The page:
• FEV 1 and FEV 1 %pre: FEV1 is called the forced expiratory volume in one second, indicating the volume in a 1-s forced exhalation. It is then converted to a percentage of predicted based on your height, weight, and race normal named as FEV 1 %pre. FEV1%pre is a key value to be known by smokers and COPD patients in order to assess the severity of the disease [28]. In the present study, the FEV1%pre of COPD patients is less than 0.8.

  • FVC is called the forced vital capacity, indicating the amount of air exhaled forcefully and quickly after maximum inspiration [29].

  • FEV 1 /FVC is a calculated ratio used in the diagnosis of obstructive and restrictive lung disease. It represents the proportion of a person’s vital capacity that they are able to expire in the first second of expiration [30]. In the present study, the FEV1/FVC of COPD cases is less than 70 %.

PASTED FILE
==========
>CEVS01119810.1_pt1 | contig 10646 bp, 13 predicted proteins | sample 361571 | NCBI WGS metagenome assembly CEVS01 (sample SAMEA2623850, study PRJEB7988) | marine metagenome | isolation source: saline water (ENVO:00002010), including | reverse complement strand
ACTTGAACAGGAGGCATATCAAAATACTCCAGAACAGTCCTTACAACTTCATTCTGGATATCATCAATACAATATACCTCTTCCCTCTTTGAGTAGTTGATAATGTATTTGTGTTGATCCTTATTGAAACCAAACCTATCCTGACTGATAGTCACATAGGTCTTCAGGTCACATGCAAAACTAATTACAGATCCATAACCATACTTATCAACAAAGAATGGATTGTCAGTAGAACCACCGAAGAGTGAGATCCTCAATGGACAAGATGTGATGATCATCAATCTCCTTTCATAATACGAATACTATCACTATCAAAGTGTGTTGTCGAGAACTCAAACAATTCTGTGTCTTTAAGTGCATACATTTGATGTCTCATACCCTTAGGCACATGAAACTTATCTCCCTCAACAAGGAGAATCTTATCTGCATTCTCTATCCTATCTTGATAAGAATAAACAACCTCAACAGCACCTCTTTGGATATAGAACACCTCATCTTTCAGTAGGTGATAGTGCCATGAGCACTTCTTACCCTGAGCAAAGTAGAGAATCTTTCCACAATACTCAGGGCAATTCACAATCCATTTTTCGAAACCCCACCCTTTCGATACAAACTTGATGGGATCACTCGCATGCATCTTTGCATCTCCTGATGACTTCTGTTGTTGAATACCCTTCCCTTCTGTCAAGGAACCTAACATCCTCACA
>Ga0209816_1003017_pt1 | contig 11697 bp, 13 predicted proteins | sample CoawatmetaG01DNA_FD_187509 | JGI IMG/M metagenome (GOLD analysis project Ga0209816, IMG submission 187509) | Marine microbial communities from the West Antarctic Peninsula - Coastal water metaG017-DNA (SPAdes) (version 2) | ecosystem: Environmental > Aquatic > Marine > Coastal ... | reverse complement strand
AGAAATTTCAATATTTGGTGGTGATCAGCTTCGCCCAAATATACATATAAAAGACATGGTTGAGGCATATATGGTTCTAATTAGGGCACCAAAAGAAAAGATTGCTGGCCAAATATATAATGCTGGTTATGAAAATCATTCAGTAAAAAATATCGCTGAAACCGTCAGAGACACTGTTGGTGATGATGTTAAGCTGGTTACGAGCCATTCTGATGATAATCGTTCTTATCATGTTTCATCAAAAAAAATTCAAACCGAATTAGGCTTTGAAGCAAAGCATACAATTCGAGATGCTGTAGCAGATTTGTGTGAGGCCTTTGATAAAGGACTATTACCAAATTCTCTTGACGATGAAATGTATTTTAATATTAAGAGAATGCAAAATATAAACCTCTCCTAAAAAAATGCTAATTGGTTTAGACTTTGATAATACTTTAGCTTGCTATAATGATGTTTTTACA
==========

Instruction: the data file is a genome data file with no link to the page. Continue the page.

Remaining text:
• 6MWT is the 6-min walk test which is the most commonly used exercise test in pulmonary rehabilitation. In the current study, the 6MWT was carried out according to the ATS guidelines [31]. Each patient was ordered to walk in a solid and flat corridor for 6 min as soon as possible. The test was repeated twice with an interval of at least 30 min. The best walking distances for two 6MWTs for each patient were recorded as the 6-min walking distance (6MWD).

  • MMRC is the modified Medical Research Council dyspnea scale which uses a simple grading system to assess a patient’s level of dyspnea. The MMRC dyspnea scale classified the breathless into six grades (0 to 5) according to self-perceived breathlessness during daily activities [32]. Grade 5 represents the most severe category.